As the wine had finally pushed Ramona off to uneasy sleep that night, her last rational thought before dream logic took hold had been, I can’t wait for those few seconds in the morning when I forget all about this.
Of course, this being the worst year of Ramona’s life, there was no such moment of peace. Instead there was a small hand on her shoulder shaking her awake. Ramona spun on the couch, groaning as the light from the window hit her face, and finally dared to open her eyes, expecting the strange woman in her terrible nightgown.
Instead her youngest daughter Winnie was staring at her with those wide green eyes that hadn’t seemed to come from her or Winnie’s father. She was clutching her elephant blanket, her hair a tangled halo around her head.
“Why are you on the couch?” she asked.
“I…uh…” Ramona ran a hand through her own nest of hair. Maybe the woman is gone. Maybe the woman never happened! Not that I want to get started on a medical history of hallucinations or anything. Or quit drinking wine. But those options have to be easier than-
“There’s a strange woman crying in your bedroom.”
“Well, honey, that’s why I’m on the couch.” Ramona sat up on the couch. She had given Loretta the bed last night, unwilling to deal with the drama she was sure would come with asking this uptight accidental time traveler to take the living room couch.
“But who is she?”
“She’s a friend of Mommy’s, she needed a place to stay.”
“Oh. Can we have pancakes for breakfast?”
Oh, to be a child again, when every question had a simple answer you could just take a face value.
The many-syllable caterwaul flew down the stairs, bounced off a few walls, and pierced directly into Ramona’s left ear, causing her eyes to water. Maybe I need to lay off the wine anyway.
“What did I say about yelling across the house?” Ramona yelled at the stairs.
“There’s a weird lady in your room.” Ramona’s oldest daughter, Angie, came down the stairs just far enough that if she leaned over the railing she could see her through the doorway. Ramona hated it when she did that. All she could picture was that railing breaking under her weight. “She wants to know if I’m a house maid, and also she wants tea?”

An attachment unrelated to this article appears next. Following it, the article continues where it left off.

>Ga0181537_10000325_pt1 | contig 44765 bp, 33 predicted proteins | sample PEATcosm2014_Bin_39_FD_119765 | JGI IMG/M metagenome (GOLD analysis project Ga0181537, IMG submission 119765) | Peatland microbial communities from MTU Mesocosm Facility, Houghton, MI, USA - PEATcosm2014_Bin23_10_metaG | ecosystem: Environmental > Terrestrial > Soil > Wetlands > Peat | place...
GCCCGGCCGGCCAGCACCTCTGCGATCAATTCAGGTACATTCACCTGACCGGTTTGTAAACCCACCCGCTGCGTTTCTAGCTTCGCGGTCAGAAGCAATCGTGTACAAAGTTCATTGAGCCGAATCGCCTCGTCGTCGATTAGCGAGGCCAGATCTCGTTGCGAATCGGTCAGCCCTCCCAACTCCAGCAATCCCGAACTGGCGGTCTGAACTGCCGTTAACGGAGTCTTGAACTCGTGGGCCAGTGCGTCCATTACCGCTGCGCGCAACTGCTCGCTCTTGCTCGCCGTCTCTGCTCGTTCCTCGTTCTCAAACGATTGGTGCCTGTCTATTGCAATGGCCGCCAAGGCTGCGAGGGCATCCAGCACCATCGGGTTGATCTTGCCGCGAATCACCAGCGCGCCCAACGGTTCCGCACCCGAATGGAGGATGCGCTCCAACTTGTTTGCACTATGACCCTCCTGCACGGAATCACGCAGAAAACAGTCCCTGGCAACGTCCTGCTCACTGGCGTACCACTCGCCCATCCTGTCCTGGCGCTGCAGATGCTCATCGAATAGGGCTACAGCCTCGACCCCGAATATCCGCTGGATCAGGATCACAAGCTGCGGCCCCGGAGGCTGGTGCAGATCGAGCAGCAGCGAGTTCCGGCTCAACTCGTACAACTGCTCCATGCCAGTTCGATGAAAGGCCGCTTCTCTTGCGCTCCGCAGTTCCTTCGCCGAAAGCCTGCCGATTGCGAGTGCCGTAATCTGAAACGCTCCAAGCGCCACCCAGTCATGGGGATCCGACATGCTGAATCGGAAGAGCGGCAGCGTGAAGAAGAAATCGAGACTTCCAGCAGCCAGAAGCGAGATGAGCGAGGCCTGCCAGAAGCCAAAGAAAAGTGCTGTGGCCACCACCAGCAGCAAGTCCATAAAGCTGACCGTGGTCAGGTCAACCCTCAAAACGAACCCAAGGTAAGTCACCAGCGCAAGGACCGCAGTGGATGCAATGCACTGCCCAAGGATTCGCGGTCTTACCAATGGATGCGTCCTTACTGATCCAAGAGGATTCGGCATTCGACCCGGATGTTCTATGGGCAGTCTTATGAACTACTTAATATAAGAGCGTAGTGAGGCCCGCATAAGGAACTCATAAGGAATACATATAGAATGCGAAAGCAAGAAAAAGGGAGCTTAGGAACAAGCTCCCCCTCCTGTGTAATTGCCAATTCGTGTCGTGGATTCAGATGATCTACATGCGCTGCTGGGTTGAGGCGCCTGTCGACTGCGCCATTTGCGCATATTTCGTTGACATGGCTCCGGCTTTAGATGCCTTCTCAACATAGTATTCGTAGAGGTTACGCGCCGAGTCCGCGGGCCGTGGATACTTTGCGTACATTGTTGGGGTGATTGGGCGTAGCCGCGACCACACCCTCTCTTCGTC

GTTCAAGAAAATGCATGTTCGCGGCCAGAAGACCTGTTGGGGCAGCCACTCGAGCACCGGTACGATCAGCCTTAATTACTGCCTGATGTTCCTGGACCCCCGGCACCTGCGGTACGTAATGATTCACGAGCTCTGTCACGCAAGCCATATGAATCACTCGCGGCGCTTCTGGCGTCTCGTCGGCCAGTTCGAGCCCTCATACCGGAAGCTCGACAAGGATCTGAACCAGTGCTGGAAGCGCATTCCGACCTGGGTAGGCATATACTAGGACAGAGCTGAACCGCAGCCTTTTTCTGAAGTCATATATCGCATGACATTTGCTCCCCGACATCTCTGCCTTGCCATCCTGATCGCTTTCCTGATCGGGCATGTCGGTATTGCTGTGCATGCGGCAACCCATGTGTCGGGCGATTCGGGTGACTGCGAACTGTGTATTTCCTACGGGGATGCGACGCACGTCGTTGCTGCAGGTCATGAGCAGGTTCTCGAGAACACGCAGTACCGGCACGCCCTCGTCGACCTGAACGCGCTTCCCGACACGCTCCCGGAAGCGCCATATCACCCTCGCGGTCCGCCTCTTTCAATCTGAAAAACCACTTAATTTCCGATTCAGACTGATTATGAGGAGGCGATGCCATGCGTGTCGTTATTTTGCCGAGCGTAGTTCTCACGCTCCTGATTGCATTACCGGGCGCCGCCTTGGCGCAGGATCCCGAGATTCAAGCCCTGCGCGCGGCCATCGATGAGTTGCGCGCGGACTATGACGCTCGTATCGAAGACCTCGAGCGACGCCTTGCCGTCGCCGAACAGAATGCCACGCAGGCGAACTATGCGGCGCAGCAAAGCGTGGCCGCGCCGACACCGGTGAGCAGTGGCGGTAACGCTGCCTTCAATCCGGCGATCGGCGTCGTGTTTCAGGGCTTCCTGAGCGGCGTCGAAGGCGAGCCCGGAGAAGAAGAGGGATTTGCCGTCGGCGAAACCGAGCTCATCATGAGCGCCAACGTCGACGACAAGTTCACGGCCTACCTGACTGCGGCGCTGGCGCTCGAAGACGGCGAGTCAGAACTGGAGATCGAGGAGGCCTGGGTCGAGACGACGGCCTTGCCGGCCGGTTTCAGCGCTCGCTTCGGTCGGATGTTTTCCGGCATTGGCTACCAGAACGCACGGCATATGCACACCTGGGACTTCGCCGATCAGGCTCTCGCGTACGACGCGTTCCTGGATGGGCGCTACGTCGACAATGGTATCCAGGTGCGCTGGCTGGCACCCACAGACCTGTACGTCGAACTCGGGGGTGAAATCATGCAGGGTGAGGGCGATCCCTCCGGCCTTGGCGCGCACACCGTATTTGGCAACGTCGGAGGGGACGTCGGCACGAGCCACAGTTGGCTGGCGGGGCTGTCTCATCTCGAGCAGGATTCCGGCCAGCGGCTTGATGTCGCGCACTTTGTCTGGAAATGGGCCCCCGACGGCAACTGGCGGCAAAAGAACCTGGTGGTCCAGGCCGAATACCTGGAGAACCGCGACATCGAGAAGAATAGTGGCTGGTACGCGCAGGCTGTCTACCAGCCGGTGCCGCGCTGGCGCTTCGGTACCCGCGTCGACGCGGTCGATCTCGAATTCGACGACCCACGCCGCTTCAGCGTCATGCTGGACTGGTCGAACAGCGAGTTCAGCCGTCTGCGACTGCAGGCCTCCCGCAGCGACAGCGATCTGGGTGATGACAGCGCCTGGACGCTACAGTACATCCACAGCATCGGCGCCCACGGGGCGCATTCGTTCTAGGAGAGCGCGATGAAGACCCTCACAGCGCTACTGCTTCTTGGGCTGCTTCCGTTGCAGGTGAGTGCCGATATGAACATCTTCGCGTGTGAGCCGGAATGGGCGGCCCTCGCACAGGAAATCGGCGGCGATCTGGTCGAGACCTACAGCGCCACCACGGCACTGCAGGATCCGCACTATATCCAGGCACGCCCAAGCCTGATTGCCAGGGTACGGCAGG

Unlike her sister’s eyes, Ramona could pinpoint exactly where each of Angie’s features had come from. The brown hair and eyes and the heart shaped face, that was all from Ramona. If you put a picture of Angie next to a picture of Ramona at fifteen you might think they were the same person. But Lloyd was there, too. The way Ramona held herself, the way she moved, and that peculiar half smile. All the same as her father. She had caught herself staring at all three of her children, but Angie the most, begging them in her mind not to become like him.
“Are you asking me if you’re a maid?”
Angie rolled her eyes. “I’m asking if we even have tea.”
Ramona blinked. Tea? She tried to picture the pantry. All she could picture was a mess. Just like the rest of the kitchen. There might have been a box of tea hidden away in there. Did they have a teapot?
“I’ll figure it out. Tell Loretta to come down. I’m making pancakes.”
“Yes,” said Winnie in a tiny voice, accompanied by a tiny fist pump.
“And wake up your brother!” Ramona yelled after Angie as she ran back upstairs.
In the pantry, Ramona pawed through the boxes, her heart not really in it. The box of pancake mix was prominently displayed in the middle of the second-to-lowest shelf. Almost as if someone had really wanted a certain someone else to notice. And then she just went and asked anyway. Winnie was seven, and hadn’t really grasped the finer details of subterfuge. Given how good Angie had seemed to have gotten at it, Ramona wasn’t exactly hurting at her other two kids being bad liars.
The pancake box always made her think of her mother in law. Box mix wasn’t good enough for her ‘pwecious gwand-babies.’ Nothing Ramona did was good enough. The clothes she bought were too cheap and you couldn’t put a baby boy in a girl’s onesie and Heaven fore-fucking-fend if they got food at a drive-thru every once in a fucking while.
Ramona drew a deep breath. The only true silver lining of this entire situation was that Sylvia was a thousand miles away and Ramona had blocked her number and changed all the locks on the house. She fixed the look on her face before leaving the little room with the pancake mix and the single box of mint tea she had found.
“Where’s Loretta?” she asked. Angie and Noah were sitting at the table, each deeply engrossed in whatever it was that went on inside those phones. Winnie had long ago memorized what else went into pancakes and was deep inside the fridge trying to rescue the eggs.
Angie put her phone down and sat up, and when she spoke it was in what she imagined an upper-crust accent was, weaving in out of an English accent.
“The dearest Loretta doesn’t think she has the strength to leave her room today, and wishes breakfast and all her meals to be brought to her room. Along with her tea.” Angie snorted and picked up her phone again. “She also said she didn’t know what pancakes are. Who is this lady, Mom?”
The sudden urge to tell them the truth, at least as she understood it, washed over her.
You can’t tell them the truth. They’re too young. It’ll warp them. You shouldn’t even be letting this woman stay with you. You need to protect the baaaabies.
Potentially good advice, except all of it had been in Sylvia’s voice and Ramona realized she was crushing the corner of the pancake mix box in her hand.
“She’s the wife of the man who had this house built. She accidentally time travelled here last night and I don’t know what to do about it.”
Three sets of eyes were now locked on her, even Noah and he had barely acknowledged her these past few months.
See, Sylvia, I told the truth and got my kid to look at me, so you can suck it.